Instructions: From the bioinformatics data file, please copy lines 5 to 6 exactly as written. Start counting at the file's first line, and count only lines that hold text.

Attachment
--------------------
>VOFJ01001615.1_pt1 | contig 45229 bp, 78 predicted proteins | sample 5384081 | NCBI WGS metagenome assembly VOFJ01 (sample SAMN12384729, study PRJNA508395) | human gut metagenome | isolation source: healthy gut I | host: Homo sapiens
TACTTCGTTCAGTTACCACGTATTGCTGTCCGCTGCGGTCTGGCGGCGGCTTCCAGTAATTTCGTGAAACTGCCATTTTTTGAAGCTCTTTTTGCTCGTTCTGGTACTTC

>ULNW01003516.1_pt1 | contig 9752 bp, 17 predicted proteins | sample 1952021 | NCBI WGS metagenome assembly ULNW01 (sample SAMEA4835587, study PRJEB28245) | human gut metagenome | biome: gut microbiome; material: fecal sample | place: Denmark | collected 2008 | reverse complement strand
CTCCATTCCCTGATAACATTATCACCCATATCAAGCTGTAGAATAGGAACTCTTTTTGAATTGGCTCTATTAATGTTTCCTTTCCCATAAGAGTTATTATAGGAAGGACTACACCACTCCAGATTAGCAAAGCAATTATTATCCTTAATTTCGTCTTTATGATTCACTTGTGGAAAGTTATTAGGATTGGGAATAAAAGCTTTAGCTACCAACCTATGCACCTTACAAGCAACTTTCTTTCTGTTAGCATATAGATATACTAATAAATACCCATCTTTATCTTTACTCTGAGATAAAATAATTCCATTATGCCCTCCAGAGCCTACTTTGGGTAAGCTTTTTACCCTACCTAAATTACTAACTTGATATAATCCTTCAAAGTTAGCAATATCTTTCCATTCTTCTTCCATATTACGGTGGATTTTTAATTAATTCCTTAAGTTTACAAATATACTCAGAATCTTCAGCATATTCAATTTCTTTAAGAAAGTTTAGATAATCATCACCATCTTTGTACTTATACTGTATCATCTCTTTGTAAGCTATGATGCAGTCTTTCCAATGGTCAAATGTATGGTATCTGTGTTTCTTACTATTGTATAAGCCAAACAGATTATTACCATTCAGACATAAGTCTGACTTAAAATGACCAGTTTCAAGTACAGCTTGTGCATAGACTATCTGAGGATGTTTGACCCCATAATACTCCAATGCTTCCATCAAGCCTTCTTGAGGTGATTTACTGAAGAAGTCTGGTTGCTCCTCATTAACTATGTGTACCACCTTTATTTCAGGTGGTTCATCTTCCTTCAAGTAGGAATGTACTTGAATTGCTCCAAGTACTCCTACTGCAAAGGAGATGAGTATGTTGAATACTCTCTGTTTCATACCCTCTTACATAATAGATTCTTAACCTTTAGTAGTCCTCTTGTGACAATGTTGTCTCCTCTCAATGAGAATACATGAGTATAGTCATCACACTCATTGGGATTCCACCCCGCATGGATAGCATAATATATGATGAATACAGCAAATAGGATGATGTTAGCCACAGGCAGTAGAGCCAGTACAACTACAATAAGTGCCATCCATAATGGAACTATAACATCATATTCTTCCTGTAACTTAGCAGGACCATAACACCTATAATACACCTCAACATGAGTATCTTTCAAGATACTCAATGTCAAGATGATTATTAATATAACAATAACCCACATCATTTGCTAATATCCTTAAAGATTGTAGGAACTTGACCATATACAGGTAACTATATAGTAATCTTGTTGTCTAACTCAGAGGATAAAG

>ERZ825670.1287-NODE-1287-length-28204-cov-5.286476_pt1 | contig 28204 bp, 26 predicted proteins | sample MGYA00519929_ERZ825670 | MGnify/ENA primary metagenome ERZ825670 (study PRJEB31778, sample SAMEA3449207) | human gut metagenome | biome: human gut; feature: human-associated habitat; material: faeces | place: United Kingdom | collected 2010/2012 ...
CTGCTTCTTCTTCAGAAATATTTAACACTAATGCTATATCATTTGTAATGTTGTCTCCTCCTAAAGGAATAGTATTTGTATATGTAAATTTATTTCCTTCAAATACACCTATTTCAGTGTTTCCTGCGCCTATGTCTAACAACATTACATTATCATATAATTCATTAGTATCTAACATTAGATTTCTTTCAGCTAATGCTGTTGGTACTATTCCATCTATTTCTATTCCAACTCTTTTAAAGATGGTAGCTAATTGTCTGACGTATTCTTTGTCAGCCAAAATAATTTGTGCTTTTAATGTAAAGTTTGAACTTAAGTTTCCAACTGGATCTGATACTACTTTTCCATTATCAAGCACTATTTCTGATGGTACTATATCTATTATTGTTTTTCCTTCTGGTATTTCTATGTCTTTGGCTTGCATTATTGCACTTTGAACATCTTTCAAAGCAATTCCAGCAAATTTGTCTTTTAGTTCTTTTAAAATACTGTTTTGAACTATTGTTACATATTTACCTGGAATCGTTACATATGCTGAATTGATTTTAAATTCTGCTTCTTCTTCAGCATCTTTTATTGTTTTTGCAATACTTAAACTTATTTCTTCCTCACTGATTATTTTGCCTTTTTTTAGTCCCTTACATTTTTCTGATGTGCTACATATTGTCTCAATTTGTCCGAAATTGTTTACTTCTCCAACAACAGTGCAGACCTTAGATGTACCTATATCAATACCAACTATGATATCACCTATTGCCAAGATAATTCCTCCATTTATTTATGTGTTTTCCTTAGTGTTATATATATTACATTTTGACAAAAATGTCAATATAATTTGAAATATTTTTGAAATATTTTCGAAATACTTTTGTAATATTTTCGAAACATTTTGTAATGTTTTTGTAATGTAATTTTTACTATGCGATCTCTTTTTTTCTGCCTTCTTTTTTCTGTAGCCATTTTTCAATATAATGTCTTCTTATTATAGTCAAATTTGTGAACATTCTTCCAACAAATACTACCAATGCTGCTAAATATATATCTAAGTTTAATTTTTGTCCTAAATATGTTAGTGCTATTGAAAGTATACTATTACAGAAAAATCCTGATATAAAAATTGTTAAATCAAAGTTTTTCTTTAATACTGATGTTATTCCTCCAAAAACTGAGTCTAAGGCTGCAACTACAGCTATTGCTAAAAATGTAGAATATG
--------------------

>ERZ825670.1287-NODE-1287-length-28204-cov-5.286476_pt1 | contig 28204 bp, 26 predicted proteins | sample MGYA00519929_ERZ825670 | MGnify/ENA primary metagenome ERZ825670 (study PRJEB31778, sample SAMEA3449207) | human gut metagenome | biome: human gut; feature: human-associated habitat; material: faeces | place: United Kingdom | collected 2010/2012 ...
CTGCTTCTTCTTCAGAAATATTTAACACTAATGCTATATCATTTGTAATGTTGTCTCCTCCTAAAGGAATAGTATTTGTATATGTAAATTTATTTCCTTCAAATACACCTATTTCAGTGTTTCCTGCGCCTATGTCTAACAACATTACATTATCATATAATTCATTAGTATCTAACATTAGATTTCTTTCAGCTAATGCTGTTGGTACTATTCCATCTATTTCTATTCCAACTCTTTTAAAGATGGTAGCTAATTGTCTGACGTATTCTTTGTCAGCCAAAATAATTTGTGCTTTTAATGTAAAGTTTGAACTTAAGTTTCCAACTGGATCTGATACTACTTTTCCATTATCAAGCACTATTTCTGATGGTACTATATCTATTATTGTTTTTCCTTCTGGTATTTCTATGTCTTTGGCTTGCATTATTGCACTTTGAACATCTTTCAAAGCAATTCCAGCAAATTTGTCTTTTAGTTCTTTTAAAATACTGTTTTGAACTATTGTTACATATTTACCTGGAATCGTTACATATGCTGAATTGATTTTAAATTCTGCTTCTTCTTCAGCATCTTTTATTGTTTTTGCAATACTTAAACTTATTTCTTCCTCACTGATTATTTTGCCTTTTTTTAGTCCCTTACATTTTTCTGATGTGCTACATATTGTCTCAATTTGTCCGAAATTGTTTACTTCTCCAACAACAGTGCAGACCTTAGATGTACCTATATCAATACCAACTATGATATCACCTATTGCCAAGATAATTCCTCCATTTATTTATGTGTTTTCCTTAGTGTTATATATATTACATTTTGACAAAAATGTCAATATAATTTGAAATATTTTTGAAATATTTTCGAAATACTTTTGTAATATTTTCGAAACATTTTGTAATGTTTTTGTAATGTAATTTTTACTATGCGATCTCTTTTTTTCTGCCTTCTTTTTTCTGTAGCCATTTTTCAATATAATGTCTTCTTATTATAGTCAAATTTGTGAACATTCTTCCAACAAATACTACCAATGCTGCTAAATATATATCTAAGTTTAATTTTTGTCCTAAATATGTTAGTGCTATTGAAAGTATACTATTACAGAAAAATCCTGATATAAAAATTGTTAAATCAAAGTTTTTCTTTAATACTGATGTTATTCCTCCAAAAACTGAGTCTAAGGCTGCAACTACAGCTATTGCTAAAAATGTAGAATATG